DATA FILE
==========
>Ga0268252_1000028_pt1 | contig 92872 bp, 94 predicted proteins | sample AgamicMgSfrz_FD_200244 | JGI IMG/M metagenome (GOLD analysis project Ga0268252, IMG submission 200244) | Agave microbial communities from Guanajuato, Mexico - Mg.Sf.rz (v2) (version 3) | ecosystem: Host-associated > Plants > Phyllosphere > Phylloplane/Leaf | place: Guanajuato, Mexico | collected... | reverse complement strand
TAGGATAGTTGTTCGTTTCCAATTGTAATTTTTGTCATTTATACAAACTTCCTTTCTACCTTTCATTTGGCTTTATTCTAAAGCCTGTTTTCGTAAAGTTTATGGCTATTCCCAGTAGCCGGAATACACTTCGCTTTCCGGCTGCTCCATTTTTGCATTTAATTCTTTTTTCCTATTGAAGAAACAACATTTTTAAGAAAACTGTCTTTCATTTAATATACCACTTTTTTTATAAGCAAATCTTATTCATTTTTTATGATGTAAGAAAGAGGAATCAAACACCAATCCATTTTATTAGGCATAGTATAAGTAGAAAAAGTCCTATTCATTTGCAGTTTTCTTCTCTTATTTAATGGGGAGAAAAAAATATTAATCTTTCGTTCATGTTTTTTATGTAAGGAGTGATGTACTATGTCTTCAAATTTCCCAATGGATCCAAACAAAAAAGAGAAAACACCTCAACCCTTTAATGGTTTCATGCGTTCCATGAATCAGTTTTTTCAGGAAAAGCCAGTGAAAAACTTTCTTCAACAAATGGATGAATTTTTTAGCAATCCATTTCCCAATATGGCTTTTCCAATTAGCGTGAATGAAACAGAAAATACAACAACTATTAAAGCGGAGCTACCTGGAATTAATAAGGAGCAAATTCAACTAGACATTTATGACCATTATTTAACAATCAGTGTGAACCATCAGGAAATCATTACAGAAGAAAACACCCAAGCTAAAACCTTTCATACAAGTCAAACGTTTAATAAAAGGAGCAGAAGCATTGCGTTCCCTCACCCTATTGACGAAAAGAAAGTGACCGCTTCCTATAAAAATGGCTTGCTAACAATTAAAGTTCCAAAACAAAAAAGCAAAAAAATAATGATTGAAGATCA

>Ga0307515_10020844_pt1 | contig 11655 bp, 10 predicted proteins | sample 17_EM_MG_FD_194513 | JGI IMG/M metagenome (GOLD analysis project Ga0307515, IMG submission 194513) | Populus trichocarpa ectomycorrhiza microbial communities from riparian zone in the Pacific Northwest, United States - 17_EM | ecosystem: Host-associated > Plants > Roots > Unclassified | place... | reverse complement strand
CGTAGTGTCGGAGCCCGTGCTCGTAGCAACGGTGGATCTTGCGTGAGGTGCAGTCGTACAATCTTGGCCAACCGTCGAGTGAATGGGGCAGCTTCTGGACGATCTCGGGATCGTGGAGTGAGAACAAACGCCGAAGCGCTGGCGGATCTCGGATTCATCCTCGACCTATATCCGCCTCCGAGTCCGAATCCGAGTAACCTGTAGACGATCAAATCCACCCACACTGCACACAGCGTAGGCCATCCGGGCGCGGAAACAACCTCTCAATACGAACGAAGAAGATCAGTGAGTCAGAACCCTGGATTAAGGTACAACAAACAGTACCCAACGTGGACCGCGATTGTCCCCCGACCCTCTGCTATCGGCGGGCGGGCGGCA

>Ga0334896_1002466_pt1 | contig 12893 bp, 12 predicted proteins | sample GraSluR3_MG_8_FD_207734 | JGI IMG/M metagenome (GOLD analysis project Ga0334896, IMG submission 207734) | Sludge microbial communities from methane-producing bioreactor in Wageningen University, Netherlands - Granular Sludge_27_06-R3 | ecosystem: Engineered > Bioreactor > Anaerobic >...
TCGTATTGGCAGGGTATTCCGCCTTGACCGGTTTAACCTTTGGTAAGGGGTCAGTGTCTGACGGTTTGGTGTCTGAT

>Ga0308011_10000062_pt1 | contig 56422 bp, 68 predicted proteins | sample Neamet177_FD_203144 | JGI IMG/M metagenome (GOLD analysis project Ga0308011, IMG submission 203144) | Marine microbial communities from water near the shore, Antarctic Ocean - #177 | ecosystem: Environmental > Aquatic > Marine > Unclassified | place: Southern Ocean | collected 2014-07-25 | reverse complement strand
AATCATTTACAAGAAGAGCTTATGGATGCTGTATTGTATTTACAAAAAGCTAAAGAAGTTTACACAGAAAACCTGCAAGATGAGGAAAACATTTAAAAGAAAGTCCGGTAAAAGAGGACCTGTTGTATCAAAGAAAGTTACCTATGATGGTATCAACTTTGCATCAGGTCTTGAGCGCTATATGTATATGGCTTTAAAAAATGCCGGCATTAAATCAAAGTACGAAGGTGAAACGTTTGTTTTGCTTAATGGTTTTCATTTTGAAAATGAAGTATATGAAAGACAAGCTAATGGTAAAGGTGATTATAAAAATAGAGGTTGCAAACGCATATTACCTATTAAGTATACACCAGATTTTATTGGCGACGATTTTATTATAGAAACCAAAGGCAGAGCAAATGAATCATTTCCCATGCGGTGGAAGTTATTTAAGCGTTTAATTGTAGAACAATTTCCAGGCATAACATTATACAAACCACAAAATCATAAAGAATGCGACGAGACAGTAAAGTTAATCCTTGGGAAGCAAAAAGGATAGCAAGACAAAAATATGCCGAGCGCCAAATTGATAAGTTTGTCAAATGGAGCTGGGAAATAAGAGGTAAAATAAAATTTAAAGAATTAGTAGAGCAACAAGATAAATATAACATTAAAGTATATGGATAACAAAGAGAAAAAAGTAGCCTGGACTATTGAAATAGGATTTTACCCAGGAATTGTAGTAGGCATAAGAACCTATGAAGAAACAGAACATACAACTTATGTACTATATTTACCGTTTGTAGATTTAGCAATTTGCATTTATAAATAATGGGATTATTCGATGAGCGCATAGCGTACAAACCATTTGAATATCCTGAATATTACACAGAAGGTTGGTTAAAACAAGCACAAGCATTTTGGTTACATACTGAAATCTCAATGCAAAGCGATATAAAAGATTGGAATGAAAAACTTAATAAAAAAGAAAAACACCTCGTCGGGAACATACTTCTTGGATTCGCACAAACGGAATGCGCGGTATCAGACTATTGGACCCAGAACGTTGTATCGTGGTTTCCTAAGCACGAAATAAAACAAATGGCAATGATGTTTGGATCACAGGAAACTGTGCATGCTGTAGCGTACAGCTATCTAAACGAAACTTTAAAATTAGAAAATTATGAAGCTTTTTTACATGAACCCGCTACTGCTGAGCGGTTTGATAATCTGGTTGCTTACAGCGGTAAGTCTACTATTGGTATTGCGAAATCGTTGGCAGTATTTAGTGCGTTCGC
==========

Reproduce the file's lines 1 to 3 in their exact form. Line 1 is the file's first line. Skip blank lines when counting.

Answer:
>Ga0268252_1000028_pt1 | contig 92872 bp, 94 predicted proteins | sample AgamicMgSfrz_FD_200244 | JGI IMG/M metagenome (GOLD analysis project Ga0268252, IMG submission 200244) | Agave microbial communities from Guanajuato, Mexico - Mg.Sf.rz (v2) (version 3) | ecosystem: Host-associated > Plants > Phyllosphere > Phylloplane/Leaf | place: Guanajuato, Mexico | collected... | reverse complement strand
TAGGATAGTTGTTCGTTTCCAATTGTAATTTTTGTCATTTATACAAACTTCCTTTCTACCTTTCATTTGGCTTTATTCTAAAGCCTGTTTTCGTAAAGTTTATGGCTATTCCCAGTAGCCGGAATACACTTCGCTTTCCGGCTGCTCCATTTTTGCATTTAATTCTTTTTTCCTATTGAAGAAACAACATTTTTAAGAAAACTGTCTTTCATTTAATATACCACTTTTTTTATAAGCAAATCTTATTCATTTTTTATGATGTAAGAAAGAGGAATCAAACACCAATCCATTTTATTAGGCATAGTATAAGTAGAAAAAGTCCTATTCATTTGCAGTTTTCTTCTCTTATTTAATGGGGAGAAAAAAATATTAATCTTTCGTTCATGTTTTTTATGTAAGGAGTGATGTACTATGTCTTCAAATTTCCCAATGGATCCAAACAAAAAAGAGAAAACACCTCAACCCTTTAATGGTTTCATGCGTTCCATGAATCAGTTTTTTCAGGAAAAGCCAGTGAAAAACTTTCTTCAACAAATGGATGAATTTTTTAGCAATCCATTTCCCAATATGGCTTTTCCAATTAGCGTGAATGAAACAGAAAATACAACAACTATTAAAGCGGAGCTACCTGGAATTAATAAGGAGCAAATTCAACTAGACATTTATGACCATTATTTAACAATCAGTGTGAACCATCAGGAAATCATTACAGAAGAAAACACCCAAGCTAAAACCTTTCATACAAGTCAAACGTTTAATAAAAGGAGCAGAAGCATTGCGTTCCCTCACCCTATTGACGAAAAGAAAGTGACCGCTTCCTATAAAAATGGCTTGCTAACAATTAAAGTTCCAAAACAAAAAAGCAAAAAAATAATGATTGAAGATCA

>Ga0307515_10020844_pt1 | contig 11655 bp, 10 predicted proteins | sample 17_EM_MG_FD_194513 | JGI IMG/M metagenome (GOLD analysis project Ga0307515, IMG submission 194513) | Populus trichocarpa ectomycorrhiza microbial communities from riparian zone in the Pacific Northwest, United States - 17_EM | ecosystem: Host-associated > Plants > Roots > Unclassified | place... | reverse complement strand